Your suggestion takes the election power away from the states and in essence, give it to the most populated states. As Callia pointed out, you'd have only 9 to 12 states that would be deciding who it the President. That is way WAY too much power in their hands. Abolishing it doesn't solve anything and concentrates the power into two few hands.
Not to mention it would require a Constitutional Convention to do that.
Well, it would solve the problem of allowing people to directly elect the president, and get rid of the problem of a presidential candidate winning the electoral college while loosing the popular vote. It's academic though, since it will never happen without an amendment, and both parties at least moderately support the Electoral College, since they both think that at least occasionally, they can game the system. The states would be against it being abolished as well, so I think that there's very little chance it would ever happen.
So, every four years, I have to explain to my international friends on the internet how the EC works, and every year listen to them complaining that the EC is stupid and should be abolished, and, "What kind of a country do I live in anyway, where the people don't elect their own president?". *sigh* It's a pain.
/shrugs That's the way the states decided to have their electoral ballets counted. As Oniya pointed out, only 2 states have anything different and those are, I believe, enshrined in the state constitutions. Something the federal government cannot touch or change. Especially now. It's much too late and it's not the federal governments power to change how states cast electoral ballets.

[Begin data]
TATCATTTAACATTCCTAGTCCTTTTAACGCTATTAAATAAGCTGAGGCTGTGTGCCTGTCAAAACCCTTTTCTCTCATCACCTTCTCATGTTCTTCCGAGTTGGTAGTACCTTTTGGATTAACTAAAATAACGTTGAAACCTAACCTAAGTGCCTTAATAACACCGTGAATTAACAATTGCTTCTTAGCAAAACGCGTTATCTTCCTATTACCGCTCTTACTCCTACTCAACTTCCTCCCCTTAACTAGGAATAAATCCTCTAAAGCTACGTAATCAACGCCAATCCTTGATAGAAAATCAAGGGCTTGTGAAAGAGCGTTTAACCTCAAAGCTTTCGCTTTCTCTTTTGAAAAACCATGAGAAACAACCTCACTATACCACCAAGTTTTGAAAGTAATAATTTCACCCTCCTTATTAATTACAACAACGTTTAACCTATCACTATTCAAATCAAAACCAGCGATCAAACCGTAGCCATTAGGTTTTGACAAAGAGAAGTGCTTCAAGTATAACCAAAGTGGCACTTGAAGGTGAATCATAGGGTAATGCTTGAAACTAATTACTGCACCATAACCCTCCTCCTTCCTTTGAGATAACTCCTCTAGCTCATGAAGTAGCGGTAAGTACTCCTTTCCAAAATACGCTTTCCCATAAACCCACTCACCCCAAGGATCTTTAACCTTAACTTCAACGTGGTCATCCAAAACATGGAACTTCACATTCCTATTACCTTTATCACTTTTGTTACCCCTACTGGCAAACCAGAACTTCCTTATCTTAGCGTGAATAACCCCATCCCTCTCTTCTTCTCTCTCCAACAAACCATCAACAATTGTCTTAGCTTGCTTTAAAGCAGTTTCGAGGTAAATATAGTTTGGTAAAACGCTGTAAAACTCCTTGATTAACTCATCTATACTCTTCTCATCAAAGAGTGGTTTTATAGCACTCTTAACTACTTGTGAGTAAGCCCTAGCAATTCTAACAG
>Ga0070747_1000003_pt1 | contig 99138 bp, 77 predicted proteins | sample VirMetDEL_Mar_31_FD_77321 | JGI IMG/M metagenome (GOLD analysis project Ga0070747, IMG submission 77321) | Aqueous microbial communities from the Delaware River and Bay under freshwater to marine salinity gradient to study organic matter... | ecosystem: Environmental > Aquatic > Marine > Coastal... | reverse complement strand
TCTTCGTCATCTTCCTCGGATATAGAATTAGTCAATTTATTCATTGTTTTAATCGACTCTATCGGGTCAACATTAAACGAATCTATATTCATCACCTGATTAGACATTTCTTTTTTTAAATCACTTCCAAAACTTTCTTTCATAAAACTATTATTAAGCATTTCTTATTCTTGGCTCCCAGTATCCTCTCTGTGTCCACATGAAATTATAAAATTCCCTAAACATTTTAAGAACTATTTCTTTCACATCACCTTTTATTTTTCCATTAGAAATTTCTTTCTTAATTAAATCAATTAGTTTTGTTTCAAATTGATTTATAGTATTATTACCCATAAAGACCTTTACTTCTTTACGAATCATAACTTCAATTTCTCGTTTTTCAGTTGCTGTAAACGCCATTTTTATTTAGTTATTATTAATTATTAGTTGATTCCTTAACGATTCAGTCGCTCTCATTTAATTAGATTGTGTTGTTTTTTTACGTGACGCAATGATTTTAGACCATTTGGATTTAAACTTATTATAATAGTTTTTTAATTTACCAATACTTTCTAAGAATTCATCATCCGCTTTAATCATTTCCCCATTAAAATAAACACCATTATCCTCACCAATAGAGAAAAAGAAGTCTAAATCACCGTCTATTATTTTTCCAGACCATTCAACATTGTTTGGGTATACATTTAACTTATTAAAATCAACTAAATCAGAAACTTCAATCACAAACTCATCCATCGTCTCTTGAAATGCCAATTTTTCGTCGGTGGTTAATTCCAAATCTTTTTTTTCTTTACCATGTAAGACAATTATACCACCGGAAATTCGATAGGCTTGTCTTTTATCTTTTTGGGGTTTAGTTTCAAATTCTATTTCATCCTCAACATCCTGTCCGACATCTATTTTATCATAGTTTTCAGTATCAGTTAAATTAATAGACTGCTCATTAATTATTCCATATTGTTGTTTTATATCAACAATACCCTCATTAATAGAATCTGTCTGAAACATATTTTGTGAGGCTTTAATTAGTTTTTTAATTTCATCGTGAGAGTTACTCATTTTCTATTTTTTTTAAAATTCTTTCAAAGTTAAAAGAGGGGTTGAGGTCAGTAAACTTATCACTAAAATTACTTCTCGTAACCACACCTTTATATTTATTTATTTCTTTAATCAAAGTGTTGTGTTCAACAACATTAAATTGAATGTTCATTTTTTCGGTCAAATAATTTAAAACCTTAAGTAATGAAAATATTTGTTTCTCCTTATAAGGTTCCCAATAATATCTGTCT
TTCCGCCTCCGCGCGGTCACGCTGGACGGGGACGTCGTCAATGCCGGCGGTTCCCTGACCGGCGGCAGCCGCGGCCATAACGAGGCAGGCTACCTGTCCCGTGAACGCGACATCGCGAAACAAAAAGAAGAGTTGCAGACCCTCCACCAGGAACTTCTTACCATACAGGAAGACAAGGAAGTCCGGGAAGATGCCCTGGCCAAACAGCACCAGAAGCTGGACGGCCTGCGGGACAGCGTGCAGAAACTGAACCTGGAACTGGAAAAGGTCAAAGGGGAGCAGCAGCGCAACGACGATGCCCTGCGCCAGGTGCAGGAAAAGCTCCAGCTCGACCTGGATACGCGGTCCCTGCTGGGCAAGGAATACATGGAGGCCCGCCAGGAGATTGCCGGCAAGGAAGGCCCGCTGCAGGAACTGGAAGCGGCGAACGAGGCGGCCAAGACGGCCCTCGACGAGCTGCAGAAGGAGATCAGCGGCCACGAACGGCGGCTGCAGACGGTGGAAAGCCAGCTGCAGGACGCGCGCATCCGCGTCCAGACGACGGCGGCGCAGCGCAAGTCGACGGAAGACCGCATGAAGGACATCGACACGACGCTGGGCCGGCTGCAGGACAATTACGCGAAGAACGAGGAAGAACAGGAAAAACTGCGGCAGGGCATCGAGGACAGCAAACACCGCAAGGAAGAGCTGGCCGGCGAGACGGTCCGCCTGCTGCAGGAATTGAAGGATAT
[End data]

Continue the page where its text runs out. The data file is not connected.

If anything, I prefer Oniya's solution over yours. It's fairer and more representative of the people than simply abolishing it altogether.
Well, the idea of getting a bunch of states to sign in to go proportional would be a step in the right direction, and wouldn't require a constitutional amendment. There's been a movement to get a bunch of states to agree to it for years. I think they have seven or eight willing to do it, but not until a bunch of other states also agree to do it.
Oniya's suggestion is interesting, but would require a constitutional amendment as well. Also, I'm not comfortable having the votes tied to Congressional Districts, considering how much gerrymandering that goes on. There are states like Texas and Louisiana that have bent over backwards to try to create the congressional districts in such a way as to reduce the number of Democrat Congressmen to almost nothing. Not to be one sided, I'm pretty sure that Democrats have done the same sort of thing in some states as well, at least at some point. (I honestly don't have an idea of how badly gerrymandered any of the blue states might be, I've only heard of some of the really bad red states.)
I understand that you support the EC. A lot of people do. I lot of people hate it, and I happen to be one of those. I do recognize that there are legitimate arguments both pro and con to the EC. However, I don't think either of us is going to convince the other to change their mind. I propose that we agree to disagree.